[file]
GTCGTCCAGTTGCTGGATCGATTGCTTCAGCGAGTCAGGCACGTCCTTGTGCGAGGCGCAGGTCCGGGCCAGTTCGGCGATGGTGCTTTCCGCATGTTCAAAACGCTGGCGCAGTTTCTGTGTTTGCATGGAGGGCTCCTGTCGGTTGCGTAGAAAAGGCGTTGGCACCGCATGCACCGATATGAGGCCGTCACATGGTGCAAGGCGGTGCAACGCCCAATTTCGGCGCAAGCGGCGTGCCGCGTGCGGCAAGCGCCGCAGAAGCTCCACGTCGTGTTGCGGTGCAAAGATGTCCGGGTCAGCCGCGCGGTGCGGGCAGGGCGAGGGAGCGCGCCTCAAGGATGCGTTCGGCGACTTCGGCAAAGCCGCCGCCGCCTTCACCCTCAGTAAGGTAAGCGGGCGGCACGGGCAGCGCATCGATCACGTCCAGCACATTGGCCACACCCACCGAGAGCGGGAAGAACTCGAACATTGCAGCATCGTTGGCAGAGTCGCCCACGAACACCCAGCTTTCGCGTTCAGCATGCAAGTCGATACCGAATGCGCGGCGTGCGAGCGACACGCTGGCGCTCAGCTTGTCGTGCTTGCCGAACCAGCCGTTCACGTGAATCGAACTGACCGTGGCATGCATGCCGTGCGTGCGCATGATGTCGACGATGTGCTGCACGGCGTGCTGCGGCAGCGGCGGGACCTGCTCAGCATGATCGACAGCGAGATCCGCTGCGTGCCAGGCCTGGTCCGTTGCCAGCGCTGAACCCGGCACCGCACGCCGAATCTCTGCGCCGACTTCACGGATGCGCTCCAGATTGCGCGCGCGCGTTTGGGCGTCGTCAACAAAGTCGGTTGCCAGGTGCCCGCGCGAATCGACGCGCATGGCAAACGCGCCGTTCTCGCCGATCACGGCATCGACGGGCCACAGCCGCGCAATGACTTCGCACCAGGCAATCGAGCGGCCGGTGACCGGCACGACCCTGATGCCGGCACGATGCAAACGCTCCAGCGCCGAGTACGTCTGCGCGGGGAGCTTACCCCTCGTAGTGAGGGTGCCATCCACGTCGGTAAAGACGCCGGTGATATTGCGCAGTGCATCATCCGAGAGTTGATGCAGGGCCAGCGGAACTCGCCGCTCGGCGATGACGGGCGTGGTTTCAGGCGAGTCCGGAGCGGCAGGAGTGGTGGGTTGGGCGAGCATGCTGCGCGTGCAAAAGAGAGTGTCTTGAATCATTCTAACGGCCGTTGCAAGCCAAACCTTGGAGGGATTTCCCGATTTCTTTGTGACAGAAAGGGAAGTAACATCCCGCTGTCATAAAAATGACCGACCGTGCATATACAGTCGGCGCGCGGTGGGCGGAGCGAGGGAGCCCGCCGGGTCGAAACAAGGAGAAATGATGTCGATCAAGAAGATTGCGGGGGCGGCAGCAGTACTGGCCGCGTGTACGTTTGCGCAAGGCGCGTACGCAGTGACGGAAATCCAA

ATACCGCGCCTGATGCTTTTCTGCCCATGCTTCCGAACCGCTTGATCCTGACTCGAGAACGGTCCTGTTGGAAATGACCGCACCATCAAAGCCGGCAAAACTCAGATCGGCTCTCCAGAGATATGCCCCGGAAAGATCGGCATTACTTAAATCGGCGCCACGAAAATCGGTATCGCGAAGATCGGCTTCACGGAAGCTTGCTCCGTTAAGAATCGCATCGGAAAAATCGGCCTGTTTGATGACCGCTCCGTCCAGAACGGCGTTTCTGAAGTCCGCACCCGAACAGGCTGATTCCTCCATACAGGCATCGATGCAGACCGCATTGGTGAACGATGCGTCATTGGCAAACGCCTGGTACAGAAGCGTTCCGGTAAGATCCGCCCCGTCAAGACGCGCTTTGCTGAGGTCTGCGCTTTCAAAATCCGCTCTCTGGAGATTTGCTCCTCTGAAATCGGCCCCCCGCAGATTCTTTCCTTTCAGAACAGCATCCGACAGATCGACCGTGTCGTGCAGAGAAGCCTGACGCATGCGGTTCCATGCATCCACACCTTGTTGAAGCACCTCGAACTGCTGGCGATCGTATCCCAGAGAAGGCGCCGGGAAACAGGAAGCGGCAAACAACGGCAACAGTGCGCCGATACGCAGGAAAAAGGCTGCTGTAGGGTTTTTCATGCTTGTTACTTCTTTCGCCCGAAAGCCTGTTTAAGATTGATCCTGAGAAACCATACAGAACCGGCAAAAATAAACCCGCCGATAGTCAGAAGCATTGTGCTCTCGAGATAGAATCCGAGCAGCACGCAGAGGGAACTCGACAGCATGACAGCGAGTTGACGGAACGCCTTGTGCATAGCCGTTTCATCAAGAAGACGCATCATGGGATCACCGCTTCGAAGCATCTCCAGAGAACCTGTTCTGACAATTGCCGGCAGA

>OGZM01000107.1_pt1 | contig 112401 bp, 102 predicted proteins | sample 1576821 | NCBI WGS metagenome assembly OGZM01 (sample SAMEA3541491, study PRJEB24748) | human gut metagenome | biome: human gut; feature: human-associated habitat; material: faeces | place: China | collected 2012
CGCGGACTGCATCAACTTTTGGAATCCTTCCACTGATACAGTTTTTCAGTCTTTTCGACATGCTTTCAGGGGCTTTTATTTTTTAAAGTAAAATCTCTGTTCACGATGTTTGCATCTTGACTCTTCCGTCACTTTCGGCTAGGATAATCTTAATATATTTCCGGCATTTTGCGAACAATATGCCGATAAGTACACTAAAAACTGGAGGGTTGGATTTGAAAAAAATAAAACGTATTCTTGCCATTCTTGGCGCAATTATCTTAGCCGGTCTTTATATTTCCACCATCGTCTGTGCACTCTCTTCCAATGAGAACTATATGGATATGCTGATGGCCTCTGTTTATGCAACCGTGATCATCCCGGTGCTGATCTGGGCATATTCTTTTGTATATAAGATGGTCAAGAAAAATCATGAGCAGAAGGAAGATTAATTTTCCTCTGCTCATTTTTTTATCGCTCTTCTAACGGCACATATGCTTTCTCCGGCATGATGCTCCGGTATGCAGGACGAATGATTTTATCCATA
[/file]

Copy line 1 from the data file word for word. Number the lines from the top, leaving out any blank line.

GTCGTCCAGTTGCTGGATCGATTGCTTCAGCGAGTCAGGCACGTCCTTGTGCGAGGCGCAGGTCCGGGCCAGTTCGGCGATGGTGCTTTCCGCATGTTCAAAACGCTGGCGCAGTTTCTGTGTTTGCATGGAGGGCTCCTGTCGGTTGCGTAGAAAAGGCGTTGGCACCGCATGCACCGATATGAGGCCGTCACATGGTGCAAGGCGGTGCAACGCCCAATTTCGGCGCAAGCGGCGTGCCGCGTGCGGCAAGCGCCGCAGAAGCTCCACGTCGTGTTGCGGTGCAAAGATGTCCGGGTCAGCCGCGCGGTGCGGGCAGGGCGAGGGAGCGCGCCTCAAGGATGCGTTCGGCGACTTCGGCAAAGCCGCCGCCGCCTTCACCCTCAGTAAGGTAAGCGGGCGGCACGGGCAGCGCATCGATCACGTCCAGCACATTGGCCACACCCACCGAGAGCGGGAAGAACTCGAACATTGCAGCATCGTTGGCAGAGTCGCCCACGAACACCCAGCTTTCGCGTTCAGCATGCAAGTCGATACCGAATGCGCGGCGTGCGAGCGACACGCTGGCGCTCAGCTTGTCGTGCTTGCCGAACCAGCCGTTCACGTGAATCGAACTGACCGTGGCATGCATGCCGTGCGTGCGCATGATGTCGACGATGTGCTGCACGGCGTGCTGCGGCAGCGGCGGGACCTGCTCAGCATGATCGACAGCGAGATCCGCTGCGTGCCAGGCCTGGTCCGTTGCCAGCGCTGAACCCGGCACCGCACGCCGAATCTCTGCGCCGACTTCACGGATGCGCTCCAGATTGCGCGCGCGCGTTTGGGCGTCGTCAACAAAGTCGGTTGCCAGGTGCCCGCGCGAATCGACGCGCATGGCAAACGCGCCGTTCTCGCCGATCACGGCATCGACGGGCCACAGCCGCGCAATGACTTCGCACCAGGCAATCGAGCGGCCGGTGACCGGCACGACCCTGATGCCGGCACGATGCAAACGCTCCAGCGCCGAGTACGTCTGCGCGGGGAGCTTACCCCTCGTAGTGAGGGTGCCATCCACGTCGGTAAAGACGCCGGTGATATTGCGCAGTGCATCATCCGAGAGTTGATGCAGGGCCAGCGGAACTCGCCGCTCGGCGATGACGGGCGTGGTTTCAGGCGAGTCCGGAGCGGCAGGAGTGGTGGGTTGGGCGAGCATGCTGCGCGTGCAAAAGAGAGTGTCTTGAATCATTCTAACGGCCGTTGCAAGCCAAACCTTGGAGGGATTTCCCGATTTCTTTGTGACAGAAAGGGAAGTAACATCCCGCTGTCATAAAAATGACCGACCGTGCATATACAGTCGGCGCGCGGTGGGCGGAGCGAGGGAGCCCGCCGGGTCGAAACAAGGAGAAATGATGTCGATCAAGAAGATTGCGGGGGCGGCAGCAGTACTGGCCGCGTGTACGTTTGCGCAAGGCGCGTACGCAGTGACGGAAATCCAA